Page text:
Petitioners reiterated that the pendency of another case before the RTC did not pose a prejudicial question to the conduct of the preliminary investigation. They also pointed out that the writ of preliminary injunction did not bind them because it was addressed to different officers and did not enjoin the conduct of the preliminary injunction. Petitioners lament that if there was grave abuse of discretion, it was on the part of the CA, which exceeded its certiorari jurisdiction when it dealt with the merits of the RTC decision and preempted the government's appeal questioning the same. They repeat that the fact-finding panel did not conduct a custodial investigation and that Gatdula was invited to appear before the panel, not as an accused, but as NBI Director who was at the best position to determine whether the operation conducted by concerned NBI officers constituted an offense.
The Court's Ruling
The Petition is meritorious.
Both petitioners and Gatdula agree that the Panel of Prosecutors issued the assailed orders in the exercise of their executive function to conduct preliminary investigations. However, they have diverging views on whether the said orders may be assailed via petition for certiorari. On the one hand, petitioners argue that petitions for certiorari and prohibition maybe directed against an administrative body or officer exercising judicial or quasi-judicial power. On the other hand, Gatdula explains that the expanded scope of judicial power under the Constitution allows courts to entertain challenges on executive functions which are allegedly tainted with grave abuse of discretion.
Judicial power of review is constitutionally defined as the duty of the courts of justice to settle actual controversies involving rights which are legally demandable and enforceable, and to determine whether or not there has been a grave abuse of discretion amounting to lack or excess of jurisdiction on the part of any branch or instrumentality of the Government.23 The Constitution itself mandates the exercise of judicial review where executive discretion had been gravely abused.24 Courts are not only expected to settle actual controversies involving demandable and enforceable rights, but are also empowered to determine if any branch or instrumentality has acted with grave abuse of discretion going beyond the scope of its powers.25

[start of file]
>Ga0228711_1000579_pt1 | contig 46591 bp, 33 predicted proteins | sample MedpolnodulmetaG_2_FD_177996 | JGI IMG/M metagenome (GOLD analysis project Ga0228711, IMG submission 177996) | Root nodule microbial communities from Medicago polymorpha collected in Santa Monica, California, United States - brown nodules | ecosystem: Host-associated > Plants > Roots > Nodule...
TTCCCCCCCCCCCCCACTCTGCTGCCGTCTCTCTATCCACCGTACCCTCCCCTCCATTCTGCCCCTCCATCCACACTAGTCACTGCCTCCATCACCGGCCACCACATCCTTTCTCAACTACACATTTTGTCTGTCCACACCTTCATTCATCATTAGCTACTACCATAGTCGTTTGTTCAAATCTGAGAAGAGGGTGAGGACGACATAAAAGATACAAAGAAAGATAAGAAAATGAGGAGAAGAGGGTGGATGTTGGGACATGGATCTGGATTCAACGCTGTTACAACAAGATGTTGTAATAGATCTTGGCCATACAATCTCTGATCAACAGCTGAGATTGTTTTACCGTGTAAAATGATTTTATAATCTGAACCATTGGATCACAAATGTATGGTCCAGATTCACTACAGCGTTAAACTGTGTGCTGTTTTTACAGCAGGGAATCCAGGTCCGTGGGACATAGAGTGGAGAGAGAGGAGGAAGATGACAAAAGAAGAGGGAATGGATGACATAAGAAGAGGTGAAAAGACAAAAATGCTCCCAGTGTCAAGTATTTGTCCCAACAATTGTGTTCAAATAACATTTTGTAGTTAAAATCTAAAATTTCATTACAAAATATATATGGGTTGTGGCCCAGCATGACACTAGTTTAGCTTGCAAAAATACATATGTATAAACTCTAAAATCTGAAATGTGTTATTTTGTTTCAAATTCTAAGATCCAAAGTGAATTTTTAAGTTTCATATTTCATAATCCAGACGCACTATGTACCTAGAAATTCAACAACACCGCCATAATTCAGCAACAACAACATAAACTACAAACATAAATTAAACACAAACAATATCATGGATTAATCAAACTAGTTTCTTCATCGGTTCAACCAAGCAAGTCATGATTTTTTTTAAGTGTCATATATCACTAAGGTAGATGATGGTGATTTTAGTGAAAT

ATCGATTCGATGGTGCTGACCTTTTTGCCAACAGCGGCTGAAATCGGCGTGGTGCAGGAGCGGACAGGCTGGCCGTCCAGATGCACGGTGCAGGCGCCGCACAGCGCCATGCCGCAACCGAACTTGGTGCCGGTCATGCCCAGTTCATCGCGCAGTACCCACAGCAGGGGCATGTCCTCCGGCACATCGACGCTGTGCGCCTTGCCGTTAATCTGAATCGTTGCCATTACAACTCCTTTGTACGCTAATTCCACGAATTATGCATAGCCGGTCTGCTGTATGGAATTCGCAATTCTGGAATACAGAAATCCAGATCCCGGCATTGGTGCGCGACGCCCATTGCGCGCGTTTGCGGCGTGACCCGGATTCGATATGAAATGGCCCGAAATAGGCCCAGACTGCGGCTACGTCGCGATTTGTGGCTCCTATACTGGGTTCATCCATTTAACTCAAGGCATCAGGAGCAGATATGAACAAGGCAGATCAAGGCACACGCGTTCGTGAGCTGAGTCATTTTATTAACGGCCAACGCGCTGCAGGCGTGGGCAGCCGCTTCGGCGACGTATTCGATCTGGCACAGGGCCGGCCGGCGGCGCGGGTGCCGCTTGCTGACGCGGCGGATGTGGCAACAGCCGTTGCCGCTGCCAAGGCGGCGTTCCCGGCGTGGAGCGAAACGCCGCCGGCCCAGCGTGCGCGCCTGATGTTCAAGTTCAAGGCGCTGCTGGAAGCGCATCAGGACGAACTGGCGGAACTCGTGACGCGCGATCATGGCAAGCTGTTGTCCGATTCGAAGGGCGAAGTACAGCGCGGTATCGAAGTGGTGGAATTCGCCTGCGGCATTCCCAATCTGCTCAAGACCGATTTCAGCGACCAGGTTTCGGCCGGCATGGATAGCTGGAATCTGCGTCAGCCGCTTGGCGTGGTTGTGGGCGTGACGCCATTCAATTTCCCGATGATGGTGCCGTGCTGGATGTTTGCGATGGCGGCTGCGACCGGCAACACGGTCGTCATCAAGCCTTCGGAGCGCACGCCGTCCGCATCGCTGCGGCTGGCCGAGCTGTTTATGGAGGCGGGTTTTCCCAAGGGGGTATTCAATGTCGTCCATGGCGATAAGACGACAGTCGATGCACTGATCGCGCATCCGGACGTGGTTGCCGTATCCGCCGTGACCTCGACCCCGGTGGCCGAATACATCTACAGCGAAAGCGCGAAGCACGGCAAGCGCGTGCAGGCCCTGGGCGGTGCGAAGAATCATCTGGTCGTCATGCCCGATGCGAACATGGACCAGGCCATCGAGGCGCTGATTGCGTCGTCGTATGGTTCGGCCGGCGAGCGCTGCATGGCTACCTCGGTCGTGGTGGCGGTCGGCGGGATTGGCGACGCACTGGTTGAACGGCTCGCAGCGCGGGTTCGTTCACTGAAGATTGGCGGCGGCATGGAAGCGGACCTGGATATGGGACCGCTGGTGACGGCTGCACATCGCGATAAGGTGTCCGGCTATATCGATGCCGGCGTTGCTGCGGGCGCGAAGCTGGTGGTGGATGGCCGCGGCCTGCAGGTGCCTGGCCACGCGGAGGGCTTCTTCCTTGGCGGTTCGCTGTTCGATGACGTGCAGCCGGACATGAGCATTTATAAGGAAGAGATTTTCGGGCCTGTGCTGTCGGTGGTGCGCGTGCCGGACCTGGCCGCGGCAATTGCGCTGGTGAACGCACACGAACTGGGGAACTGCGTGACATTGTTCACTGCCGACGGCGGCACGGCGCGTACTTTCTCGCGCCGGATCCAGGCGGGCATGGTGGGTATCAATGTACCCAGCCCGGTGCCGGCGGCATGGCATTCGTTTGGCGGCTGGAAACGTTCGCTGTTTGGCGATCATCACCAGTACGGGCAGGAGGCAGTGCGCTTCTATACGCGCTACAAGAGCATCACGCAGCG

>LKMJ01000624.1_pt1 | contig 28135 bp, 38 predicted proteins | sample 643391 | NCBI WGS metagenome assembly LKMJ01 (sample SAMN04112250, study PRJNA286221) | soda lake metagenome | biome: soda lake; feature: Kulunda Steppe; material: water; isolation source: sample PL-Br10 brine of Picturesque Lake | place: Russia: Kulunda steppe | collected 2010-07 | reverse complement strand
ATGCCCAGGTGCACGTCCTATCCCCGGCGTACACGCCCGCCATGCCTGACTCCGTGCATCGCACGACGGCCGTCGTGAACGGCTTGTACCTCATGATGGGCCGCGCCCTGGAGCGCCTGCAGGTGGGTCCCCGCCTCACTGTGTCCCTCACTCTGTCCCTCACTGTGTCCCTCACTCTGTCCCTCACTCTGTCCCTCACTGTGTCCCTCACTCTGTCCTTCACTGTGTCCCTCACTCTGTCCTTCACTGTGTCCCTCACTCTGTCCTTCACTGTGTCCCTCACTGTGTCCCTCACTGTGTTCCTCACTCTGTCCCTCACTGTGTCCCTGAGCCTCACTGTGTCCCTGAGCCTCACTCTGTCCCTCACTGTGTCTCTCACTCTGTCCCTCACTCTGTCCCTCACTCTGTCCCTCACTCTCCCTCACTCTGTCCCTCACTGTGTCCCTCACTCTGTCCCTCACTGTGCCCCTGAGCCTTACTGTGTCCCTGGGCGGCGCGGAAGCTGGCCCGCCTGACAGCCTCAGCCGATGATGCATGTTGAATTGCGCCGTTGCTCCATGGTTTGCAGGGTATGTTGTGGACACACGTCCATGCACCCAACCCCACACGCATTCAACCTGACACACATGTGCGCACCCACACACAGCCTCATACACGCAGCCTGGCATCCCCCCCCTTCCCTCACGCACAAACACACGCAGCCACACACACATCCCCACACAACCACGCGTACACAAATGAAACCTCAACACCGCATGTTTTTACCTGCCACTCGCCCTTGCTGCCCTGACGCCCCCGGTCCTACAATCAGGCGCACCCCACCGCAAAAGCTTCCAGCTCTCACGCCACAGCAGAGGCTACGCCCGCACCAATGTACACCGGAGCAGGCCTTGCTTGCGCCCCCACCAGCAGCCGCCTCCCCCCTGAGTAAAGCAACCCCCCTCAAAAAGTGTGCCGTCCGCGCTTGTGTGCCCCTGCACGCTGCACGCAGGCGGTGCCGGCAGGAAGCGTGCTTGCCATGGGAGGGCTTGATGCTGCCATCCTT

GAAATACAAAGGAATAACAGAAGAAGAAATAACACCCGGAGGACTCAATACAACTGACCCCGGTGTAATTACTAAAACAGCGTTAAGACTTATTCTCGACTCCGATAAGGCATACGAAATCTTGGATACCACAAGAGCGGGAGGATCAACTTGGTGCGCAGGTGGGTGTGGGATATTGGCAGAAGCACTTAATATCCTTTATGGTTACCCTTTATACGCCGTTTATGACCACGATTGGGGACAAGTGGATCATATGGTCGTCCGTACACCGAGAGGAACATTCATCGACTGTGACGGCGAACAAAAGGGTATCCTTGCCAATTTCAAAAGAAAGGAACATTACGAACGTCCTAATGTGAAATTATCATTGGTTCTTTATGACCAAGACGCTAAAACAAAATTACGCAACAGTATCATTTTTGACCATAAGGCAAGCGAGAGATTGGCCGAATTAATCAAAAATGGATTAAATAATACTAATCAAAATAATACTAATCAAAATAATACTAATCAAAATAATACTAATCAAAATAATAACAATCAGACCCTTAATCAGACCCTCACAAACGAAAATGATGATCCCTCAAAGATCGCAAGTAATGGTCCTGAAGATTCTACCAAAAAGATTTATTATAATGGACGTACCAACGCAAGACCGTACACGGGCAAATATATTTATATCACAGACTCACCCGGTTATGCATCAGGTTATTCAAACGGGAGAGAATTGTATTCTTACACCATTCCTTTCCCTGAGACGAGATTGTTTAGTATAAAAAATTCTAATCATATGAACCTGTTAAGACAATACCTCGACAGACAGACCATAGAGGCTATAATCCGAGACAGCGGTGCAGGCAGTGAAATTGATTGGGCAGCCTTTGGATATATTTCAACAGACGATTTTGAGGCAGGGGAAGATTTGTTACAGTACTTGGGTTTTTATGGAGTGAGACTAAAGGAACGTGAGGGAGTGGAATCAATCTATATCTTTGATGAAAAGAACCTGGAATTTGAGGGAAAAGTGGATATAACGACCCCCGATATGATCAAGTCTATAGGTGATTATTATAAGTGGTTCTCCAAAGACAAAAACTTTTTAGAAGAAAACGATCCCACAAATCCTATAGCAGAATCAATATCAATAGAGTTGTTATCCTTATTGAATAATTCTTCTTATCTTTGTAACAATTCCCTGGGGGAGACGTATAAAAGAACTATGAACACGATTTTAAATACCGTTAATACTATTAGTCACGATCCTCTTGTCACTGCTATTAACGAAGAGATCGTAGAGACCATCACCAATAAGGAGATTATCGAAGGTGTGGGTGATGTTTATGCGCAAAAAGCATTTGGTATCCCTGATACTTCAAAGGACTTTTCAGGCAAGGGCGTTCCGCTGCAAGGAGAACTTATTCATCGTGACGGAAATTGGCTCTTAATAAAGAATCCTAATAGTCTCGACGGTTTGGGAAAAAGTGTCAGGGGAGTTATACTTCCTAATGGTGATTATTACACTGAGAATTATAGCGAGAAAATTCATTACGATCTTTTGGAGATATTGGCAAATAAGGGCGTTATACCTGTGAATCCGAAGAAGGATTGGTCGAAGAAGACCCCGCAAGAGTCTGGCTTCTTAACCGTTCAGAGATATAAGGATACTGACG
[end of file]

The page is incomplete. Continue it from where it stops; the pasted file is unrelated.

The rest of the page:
It has been settled that a petition for certiorari is a proper remedy against actions of any branch or instrumentality of government on the ground of grave abuse of discretion amounting to lack or excess of jurisdiction even if the same does not exercise judicial or quasi-judicial functions.26 In other words, even if the assailed orders were issued in the discharge of the Panel of Prosecutor's executive action, it could be reviewed and set aside by the Court should the same be tainted with grave abuse of discretion.
Nevertheless, as the one alleging grave abuse of discretion, Gatdula has the burden to prove the existence of grave abuse of discretion amounting to lack or excess of jurisdiction.27 Failure to do so would result to the assailed orders to be sustained. This is especially true considering that public officials enjoy the presumption of regularity in the discharge of their official duties and functions.28
A careful review of the records, the Court finds that the Panel of Prosecutors did not act with grave abuse of discretion in issuing its assailed orders.
In his Petition to Suspend Proceedings Ex Abundanti Ad Cautela, Gatdula prayed that the Panel of Prosecutors defer the conduct of the preliminary investigation until his petition for certiorari before the RTC is resolved. He argued that the RTC case constituted a prejudicial question because it questions the validity of the creation of the fact-finding panel, as well as the conduct of its proceedings. Gatdula noted that should the fact-finding panel, as well as the results of its investigation would be declared null and void, the conduct of preliminary investigation has no more leg to stand on. In addition, he highlighted in his petition to suspend proceedings that the RTC even issued a writ of preliminary injunction enjoining the fact-finding panel from issuing or transmitting any report to any government agency as a result of its investigation.
As a general rule, courts will not issue writs of prohibition or injunction to enjoin or restrain any criminal prosecution.29 Nevertheless, it admits of certain exceptions, to wit:
(a) When the injunction is necessary to afford adequate protection to the constitutional rights of the accused;
(b) When it is necessary for the orderly administration of justice or to avoid oppression or multiplicity of actions;
(c) When there is a prejudicial question which is subjudice;
(d) When the acts of the officer are without or in excess of authority;
(e) Where the prosecution is under an invalid law, ordinance or regulation;
(f) When double jeopardy is clearly apparent;
(g) Where the court has no jurisdiction over the offense;
(h) Where it is a case of persecution rather than prosecution;